“How do you see yourself? “
The first words that came to mind were the words I always use to describe myself: 6’0’’ without the heels; an enigma wrapped in a mystery; big hair, big boobs, big personality… the words that get a laugh when I’m conversing with strangers.
But his unwavering eye contact told me that my sarcasm wasn’t going to cut it today. I had to go deeper, to that place beyond my defense mechanisms and my projection. I had to reach down into the murky waters of my past and uncover the hurts, rejections and insecurities that were strangling my future. I had to keep it real.
A few months ago, I started experiencing what I call the 3:30 wake-up call. No matter how hard I exercised the night before or how many pages I wrote in my journal, my eyes would fly open and thoughts of rage, embarrassment and pessimism would flood my mind:
Rage: What did I do to deserve this?!?!?
Embarrassment: I know everyone is talking about me right now.
Pessimism: I’m just not good enough and this is never going to get any better.
The Trauma DJ would take me on a vivid journey through all of my failures in the past three years, interspersing those memories with comparisons to others and reminders of every single one of my insecurities. My body would be covered in sweat and tears would sting my eyes as I sat up on the side of the bed, crying out to God in the way that you can only cry out to God in the early morning hours. And still, I struggled.
One day, I was sitting in my office (downing another cup of strong coffee) when I felt the urge to find a psychiatrist. I nixed the idea initially, telling myself that therapy should be reserved for people who are really in crisis mode: grieving, suicidal ideation, stuff like that.
And then I saw my reflection in my cell phone. The bags under my eyes and the smile that didn’t quite go all the way up were a dead giveaway: for me, this was a crisis. I started making phone calls immediately.
Therapy has almost always gotten a bad rap, especially in the African-American community. We are guilty of saying we don’t need help or REAL Christians don’t get depressed. However, I think the biggest issue is simply fear of the unknown. People don’t know exactly what to expect when they meet with a mental health professional.
Let me remove the stigma for you.
1. It’s always a brown leather couch.
I have visited psychiatrists and psychologists several times in my life, usually in the aftermath of great personal tragedy. They have been in different parts of the city; all races and both genders. But one thing remains the same: they all have a brown leather couch. I’m pretty sure they receive their couches when they graduate, sort of like when nurses receive their caps.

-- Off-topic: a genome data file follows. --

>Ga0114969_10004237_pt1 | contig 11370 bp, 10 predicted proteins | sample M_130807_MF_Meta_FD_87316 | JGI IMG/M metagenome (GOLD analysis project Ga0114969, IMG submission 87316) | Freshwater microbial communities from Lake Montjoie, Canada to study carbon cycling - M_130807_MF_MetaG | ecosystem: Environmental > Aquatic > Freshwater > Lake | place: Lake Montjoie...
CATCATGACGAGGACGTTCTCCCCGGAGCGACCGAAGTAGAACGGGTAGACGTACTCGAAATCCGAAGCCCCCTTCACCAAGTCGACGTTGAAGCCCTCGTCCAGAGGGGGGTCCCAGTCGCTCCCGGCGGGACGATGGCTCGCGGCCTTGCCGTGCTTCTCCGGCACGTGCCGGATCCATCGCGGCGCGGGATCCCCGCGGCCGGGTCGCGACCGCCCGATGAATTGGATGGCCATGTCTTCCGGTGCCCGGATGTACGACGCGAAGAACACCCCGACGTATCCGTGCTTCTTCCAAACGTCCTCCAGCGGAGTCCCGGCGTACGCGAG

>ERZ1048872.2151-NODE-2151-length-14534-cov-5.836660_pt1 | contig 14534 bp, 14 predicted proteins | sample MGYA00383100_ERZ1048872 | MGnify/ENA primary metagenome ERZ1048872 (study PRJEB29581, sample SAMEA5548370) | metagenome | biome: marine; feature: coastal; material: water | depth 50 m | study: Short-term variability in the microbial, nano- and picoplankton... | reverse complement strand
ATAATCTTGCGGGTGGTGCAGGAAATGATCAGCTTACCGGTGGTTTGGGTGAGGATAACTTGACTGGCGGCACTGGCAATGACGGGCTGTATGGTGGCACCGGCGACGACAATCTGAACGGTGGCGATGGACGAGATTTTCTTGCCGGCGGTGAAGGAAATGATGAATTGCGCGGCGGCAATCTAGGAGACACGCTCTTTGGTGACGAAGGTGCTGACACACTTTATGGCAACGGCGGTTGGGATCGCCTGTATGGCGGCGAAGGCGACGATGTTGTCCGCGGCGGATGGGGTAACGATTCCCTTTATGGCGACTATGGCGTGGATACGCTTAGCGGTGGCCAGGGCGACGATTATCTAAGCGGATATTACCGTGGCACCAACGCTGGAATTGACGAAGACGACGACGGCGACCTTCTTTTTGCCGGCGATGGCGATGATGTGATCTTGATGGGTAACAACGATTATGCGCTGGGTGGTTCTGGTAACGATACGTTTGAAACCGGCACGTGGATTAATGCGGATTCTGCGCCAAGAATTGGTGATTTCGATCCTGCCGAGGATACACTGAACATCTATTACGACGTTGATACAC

There are usually other places to sit, but why break tradition? The couch is usually the most comfortable anyway.
2. It’s not expensive.
My payment is the same price I pay for a regular doctor’s visit. Most mental health professionals will either accept your insurance (thankfully, mine does), or have a sliding scale based on your financial situation. Most offices will work with you on the payment—if they won’t, thank them for their time and keep calling other offices until you find someone who will.
I suppose some would argue that $60/month is too expensive. But you know what’s more expensive than that? Living a half-assed life full of fear.
3. It’s (sort of) like talking to a friend.
I know that sounds really cliché, but that is the best way for me to describe what a typical session feels like.
When I walk in, he asks me about my week—what was good, what was bad, etc. We discuss the things we talked about in the last session and whether or not they are still pressing matters. If they are, we revisit them and explore what can be done to change my thought process. If not, we celebrate the victory and move on to something else. We also talk about everything from The Bachelor to the NCAA tournament….and he laughs at my jokes. That might just be because I pay him, but whatever.
He listens. I’m not afraid that what I tell him will (accidentally or intentionally) slip out in future conversations with others; I don’t have to worry that my issue is somehow overshadowing something that he is dealing with in his life. I know that for one hour, this is about me. Sometimes, that’s difficult because…
3a. He does not give me advice.
My favorite question to ask my best friends is: “if you were me, what would you do?” I can’t ask that of my psychologist. Well, I suppose I could, but he won’t answer. Instead, he will ask me how I choose to respond. I’m forced to say out loud the words I’ve been so afraid of saying for years, because I thought people would judge me.
I love it.
4. You will probably cry.
That’s why there’s a box of tissues on the leather couch.
See? There’s another reason why you should sit there!
5. You’ll feel better.
Make no mistake about it: this isn’t Punky Brewster. Life is just so daily and there will always be things that make you angry/sad/stressed. But therapy has taught me how to better cope with all of my emotions, both good and bad.
--I can be upset that someone cut me off on I-35, but that doesn’t mean today is going to be the WORST DAY EVER.
--I can be sad that a relationship didn’t work out without assuming it was solely based on my attraction/weight/personality.
--I can say no and mean it. (Chile….this right here was worth every penny I have spent thus far!)
--Fear looks way bigger on the horizon than it actually is.
--My life isn’t over. In so many ways, it’s just beginning.
By the way, if you call me at 3:30 tomorrow morning, I won’t be answering.
I’ll be sleeping like a baby.